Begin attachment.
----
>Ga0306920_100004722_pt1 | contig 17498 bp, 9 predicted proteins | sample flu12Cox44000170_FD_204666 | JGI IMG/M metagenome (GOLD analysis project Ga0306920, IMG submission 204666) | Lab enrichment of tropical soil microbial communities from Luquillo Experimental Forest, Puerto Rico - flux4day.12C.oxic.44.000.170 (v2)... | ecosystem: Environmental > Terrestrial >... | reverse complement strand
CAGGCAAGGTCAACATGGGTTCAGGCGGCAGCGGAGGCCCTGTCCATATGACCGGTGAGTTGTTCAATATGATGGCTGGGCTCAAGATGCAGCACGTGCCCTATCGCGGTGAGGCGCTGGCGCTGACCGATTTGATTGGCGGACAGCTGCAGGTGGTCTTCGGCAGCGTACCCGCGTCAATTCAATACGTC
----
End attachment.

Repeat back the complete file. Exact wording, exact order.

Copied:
>Ga0306920_100004722_pt1 | contig 17498 bp, 9 predicted proteins | sample flu12Cox44000170_FD_204666 | JGI IMG/M metagenome (GOLD analysis project Ga0306920, IMG submission 204666) | Lab enrichment of tropical soil microbial communities from Luquillo Experimental Forest, Puerto Rico - flux4day.12C.oxic.44.000.170 (v2)... | ecosystem: Environmental > Terrestrial >... | reverse complement strand
CAGGCAAGGTCAACATGGGTTCAGGCGGCAGCGGAGGCCCTGTCCATATGACCGGTGAGTTGTTCAATATGATGGCTGGGCTCAAGATGCAGCACGTGCCCTATCGCGGTGAGGCGCTGGCGCTGACCGATTTGATTGGCGGACAGCTGCAGGTGGTCTTCGGCAGCGTACCCGCGTCAATTCAATACGTC